Willie Randolph hopes Old-Timers' Day isn't his last chance to wear a uniformNow 60, Randolph still hopes for another shot at managing
Still, no matter what he adds to his resume, fans have always considered Randolph a true Yankee, and that's why he loves coming back to the Bronx to be part of Old-Timers' Day.
"It's always special to be back, man. Every year I look forward to this; it's a celebration of tradition and legacy," Randolph said at this year's festivities. "All these guys are my brothers, and they taught me how to play the game."
Now 60, Randolph has had Major League Baseball in his blood for more than two-thirds of his life; that journey began when he was drafted by the Pirates in 1972, came to fruition when he made his MLB debut with Pittsburgh three years later, and continued on with him in uniform in some capacity every season but one through 2011.
That's four decades of learning, and yet, Old-Timers' Day still means class is in session once more.
"I came up when I was 21, so to be here and see all these guys, it's always a big thrill for me," he said. "I get a chance to rub elbows and talk shop, but I still learn some things from these guys, so it's always a big day for me. I have a blast."
Randolph has technically been inactive, however, since he parted ways with the Orioles after spending 2011 as Buck Showalter's bench (and later third base) coach. He did serve as Joe Torre's third base coach with Team USA in the 2013 World Baseball Classic and was a guest instructor in Yankees camp this spring, but Randolph made no bones about it: he wants his next official gig to be the big one.
"I'm looking for another shot (to manage)," he said, "and I'm disappointed that it's taken this long to get one. I'm keeping my irons in the fire and staying busy with some things off the field, but hopefully I'll get another shot."
It may have been disappointing to not spend this past March in camp in an "official" capacity, but Randolph is grateful that he got a chance to be in Tampa to take part in Derek Jeter's final spring training. Willie was a Yankees coach for the first decade or so of Jeter's career, and said it was a thrill to see The Captain come full-circle and get one last glimpse at the legend Jeter has become.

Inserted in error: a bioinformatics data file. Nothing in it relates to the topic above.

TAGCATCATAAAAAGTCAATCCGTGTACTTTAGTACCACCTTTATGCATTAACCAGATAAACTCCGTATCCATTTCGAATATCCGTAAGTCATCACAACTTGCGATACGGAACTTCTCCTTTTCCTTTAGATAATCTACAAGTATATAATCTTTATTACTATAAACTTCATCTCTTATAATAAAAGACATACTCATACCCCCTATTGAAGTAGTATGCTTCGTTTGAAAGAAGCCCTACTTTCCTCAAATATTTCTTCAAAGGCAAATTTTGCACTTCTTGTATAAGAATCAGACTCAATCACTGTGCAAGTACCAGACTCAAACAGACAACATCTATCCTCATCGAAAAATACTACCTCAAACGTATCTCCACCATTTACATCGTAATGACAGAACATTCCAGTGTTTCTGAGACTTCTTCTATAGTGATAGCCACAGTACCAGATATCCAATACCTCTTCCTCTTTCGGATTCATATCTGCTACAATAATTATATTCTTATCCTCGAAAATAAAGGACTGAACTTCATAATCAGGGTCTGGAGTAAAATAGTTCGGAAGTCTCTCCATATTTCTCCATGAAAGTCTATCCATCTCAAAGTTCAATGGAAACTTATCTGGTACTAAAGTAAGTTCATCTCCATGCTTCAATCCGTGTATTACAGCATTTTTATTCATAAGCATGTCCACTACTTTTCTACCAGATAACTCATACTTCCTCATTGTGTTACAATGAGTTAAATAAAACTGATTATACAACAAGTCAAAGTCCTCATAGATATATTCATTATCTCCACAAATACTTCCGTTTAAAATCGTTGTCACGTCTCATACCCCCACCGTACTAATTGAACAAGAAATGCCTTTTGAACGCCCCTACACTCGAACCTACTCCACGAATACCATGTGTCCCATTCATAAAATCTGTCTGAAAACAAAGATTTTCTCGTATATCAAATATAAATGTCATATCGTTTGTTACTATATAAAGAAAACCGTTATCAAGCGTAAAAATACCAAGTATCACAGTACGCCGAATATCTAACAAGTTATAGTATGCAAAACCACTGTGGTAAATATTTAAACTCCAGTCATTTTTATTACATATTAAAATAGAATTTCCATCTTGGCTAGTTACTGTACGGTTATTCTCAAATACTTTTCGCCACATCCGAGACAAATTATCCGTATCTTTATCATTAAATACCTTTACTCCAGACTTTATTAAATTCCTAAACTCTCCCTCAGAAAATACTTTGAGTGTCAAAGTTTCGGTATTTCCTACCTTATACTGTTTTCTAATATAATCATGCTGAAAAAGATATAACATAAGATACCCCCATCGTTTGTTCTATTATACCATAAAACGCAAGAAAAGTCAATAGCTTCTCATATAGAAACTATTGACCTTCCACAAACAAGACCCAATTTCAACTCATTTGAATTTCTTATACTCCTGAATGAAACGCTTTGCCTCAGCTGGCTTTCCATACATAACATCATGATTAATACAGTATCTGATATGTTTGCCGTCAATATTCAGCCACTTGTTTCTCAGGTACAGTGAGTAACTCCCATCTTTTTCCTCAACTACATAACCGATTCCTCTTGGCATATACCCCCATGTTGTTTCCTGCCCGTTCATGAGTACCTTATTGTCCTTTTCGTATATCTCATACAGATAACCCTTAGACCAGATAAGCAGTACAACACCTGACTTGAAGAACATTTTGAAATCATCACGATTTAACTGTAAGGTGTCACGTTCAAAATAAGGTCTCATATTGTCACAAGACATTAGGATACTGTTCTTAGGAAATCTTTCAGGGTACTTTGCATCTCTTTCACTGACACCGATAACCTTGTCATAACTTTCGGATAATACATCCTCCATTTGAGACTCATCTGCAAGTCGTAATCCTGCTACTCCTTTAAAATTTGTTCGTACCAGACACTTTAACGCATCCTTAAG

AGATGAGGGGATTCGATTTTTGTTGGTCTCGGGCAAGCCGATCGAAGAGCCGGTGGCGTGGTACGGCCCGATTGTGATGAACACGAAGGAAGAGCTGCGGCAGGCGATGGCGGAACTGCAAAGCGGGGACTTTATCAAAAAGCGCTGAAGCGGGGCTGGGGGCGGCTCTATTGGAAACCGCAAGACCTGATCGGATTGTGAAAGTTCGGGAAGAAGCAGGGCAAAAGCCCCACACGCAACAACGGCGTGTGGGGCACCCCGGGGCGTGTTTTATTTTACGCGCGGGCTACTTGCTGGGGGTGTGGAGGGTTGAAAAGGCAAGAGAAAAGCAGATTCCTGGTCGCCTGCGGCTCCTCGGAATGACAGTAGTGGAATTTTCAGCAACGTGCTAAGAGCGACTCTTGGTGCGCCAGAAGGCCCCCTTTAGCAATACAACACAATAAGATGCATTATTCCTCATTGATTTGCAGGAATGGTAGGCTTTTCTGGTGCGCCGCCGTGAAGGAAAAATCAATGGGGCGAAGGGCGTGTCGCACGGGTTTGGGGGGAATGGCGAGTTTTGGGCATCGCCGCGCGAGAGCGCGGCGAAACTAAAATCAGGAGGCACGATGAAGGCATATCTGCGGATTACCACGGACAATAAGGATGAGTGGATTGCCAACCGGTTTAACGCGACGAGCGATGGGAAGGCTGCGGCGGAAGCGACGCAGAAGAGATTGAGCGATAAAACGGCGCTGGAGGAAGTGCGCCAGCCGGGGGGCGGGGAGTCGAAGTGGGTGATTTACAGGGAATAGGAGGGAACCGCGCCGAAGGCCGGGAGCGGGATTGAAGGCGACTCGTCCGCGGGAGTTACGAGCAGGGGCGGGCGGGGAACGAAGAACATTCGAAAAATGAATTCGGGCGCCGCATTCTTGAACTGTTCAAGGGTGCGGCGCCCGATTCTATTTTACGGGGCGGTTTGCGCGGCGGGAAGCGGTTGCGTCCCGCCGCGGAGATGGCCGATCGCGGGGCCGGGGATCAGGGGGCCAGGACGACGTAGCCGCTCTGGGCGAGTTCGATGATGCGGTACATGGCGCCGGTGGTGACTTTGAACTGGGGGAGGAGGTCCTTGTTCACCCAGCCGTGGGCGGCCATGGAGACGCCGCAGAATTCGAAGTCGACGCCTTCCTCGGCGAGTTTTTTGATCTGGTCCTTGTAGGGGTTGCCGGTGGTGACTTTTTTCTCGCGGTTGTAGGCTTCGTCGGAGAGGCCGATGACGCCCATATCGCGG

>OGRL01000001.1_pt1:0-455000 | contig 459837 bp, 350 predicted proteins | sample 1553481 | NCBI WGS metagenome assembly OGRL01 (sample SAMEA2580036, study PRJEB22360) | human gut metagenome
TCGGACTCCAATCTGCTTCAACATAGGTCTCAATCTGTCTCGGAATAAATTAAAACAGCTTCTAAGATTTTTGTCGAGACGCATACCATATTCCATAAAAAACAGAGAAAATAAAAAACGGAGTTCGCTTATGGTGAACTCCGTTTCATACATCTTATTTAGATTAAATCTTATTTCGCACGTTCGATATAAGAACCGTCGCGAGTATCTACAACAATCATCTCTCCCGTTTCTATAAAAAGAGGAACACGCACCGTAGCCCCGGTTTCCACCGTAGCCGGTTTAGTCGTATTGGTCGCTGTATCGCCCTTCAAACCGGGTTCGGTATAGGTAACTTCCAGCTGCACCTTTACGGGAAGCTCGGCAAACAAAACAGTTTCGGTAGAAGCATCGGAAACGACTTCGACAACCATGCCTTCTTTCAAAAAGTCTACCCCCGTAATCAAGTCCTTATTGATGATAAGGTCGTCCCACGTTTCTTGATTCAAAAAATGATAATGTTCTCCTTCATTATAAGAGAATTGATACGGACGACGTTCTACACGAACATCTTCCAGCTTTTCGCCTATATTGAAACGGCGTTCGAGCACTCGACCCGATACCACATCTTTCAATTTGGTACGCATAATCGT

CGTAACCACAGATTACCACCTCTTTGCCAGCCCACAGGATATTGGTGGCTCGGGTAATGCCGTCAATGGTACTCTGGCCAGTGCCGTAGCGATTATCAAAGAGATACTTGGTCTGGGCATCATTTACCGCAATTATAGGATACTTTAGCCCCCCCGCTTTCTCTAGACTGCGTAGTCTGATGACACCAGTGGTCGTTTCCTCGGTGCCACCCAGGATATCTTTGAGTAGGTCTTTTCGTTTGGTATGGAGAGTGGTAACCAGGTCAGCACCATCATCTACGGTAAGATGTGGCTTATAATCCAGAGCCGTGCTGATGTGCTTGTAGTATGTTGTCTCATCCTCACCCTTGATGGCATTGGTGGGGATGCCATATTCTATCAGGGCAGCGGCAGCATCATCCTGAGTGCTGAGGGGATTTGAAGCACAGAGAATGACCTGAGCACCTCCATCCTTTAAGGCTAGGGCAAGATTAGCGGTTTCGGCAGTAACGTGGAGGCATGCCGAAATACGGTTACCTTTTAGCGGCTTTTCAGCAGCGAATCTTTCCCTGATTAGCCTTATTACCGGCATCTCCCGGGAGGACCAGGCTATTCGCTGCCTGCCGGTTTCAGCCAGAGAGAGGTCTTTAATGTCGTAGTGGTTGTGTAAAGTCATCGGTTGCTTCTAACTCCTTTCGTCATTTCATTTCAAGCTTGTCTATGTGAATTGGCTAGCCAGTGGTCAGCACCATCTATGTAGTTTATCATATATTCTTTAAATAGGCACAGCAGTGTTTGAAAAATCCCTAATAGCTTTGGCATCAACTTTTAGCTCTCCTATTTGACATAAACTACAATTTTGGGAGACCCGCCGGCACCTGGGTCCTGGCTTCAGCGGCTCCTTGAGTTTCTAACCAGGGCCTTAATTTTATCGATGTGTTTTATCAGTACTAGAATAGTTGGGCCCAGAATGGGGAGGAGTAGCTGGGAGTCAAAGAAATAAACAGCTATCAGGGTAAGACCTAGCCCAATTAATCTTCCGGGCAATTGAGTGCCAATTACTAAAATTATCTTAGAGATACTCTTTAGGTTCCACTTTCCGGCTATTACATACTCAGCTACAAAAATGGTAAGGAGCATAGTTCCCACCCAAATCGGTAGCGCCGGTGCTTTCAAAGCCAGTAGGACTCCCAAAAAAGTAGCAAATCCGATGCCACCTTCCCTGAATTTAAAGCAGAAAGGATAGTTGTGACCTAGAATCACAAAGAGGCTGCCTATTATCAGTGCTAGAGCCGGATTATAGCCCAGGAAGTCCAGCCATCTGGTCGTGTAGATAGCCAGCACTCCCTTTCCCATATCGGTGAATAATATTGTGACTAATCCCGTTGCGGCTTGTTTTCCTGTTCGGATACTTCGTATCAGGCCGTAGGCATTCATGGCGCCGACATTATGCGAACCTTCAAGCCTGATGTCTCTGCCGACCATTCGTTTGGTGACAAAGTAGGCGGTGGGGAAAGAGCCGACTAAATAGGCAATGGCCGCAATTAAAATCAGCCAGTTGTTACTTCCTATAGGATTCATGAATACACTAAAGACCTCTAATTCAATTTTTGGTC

"He's phenomenal, and you run out of superlatives because he's been the epitome of excellence on and off the field," the former Yankees Captain said of the current one. "I grew up in this town and played here, so I know what it's like, but I've never seen a superstar of his magnitude handle himself the way he has. He has been a winner his whole career, and a great guy off the field with his charity work and his Turn 2 Foundation. I'm very proud of him and blessed to have had a part in developing one of the greatest players ever."
Jeter will be eligible for Old-Timers' Day next year, and Randolph hopes one day he'll have the chance to "turn two" with The Captain in the game; it's a moment he'd relish, and Willie promised that Jeter or not, until he has the chance to apply his knowledge elsewhere, he'll definitely be leaving his home in New Jersey for a day trip to the Bronx every summer.
"This event speaks to how great the organization is, how they take care of their people and have such a family atmosphere where guys feel comfortable," he said. "I know they can't bring everyone back every year, so they move it around so you see a lot of guys periodically. Most teams don't do this, so the Yankees are unique in this way, and I'm glad to be a part of it."
That said, when asked why the Yankees mystique, especially around Old-Timers' Day, continues to grow every year, Randolph had but one answer.
"I think 27 World Championships speaks for itself, no?"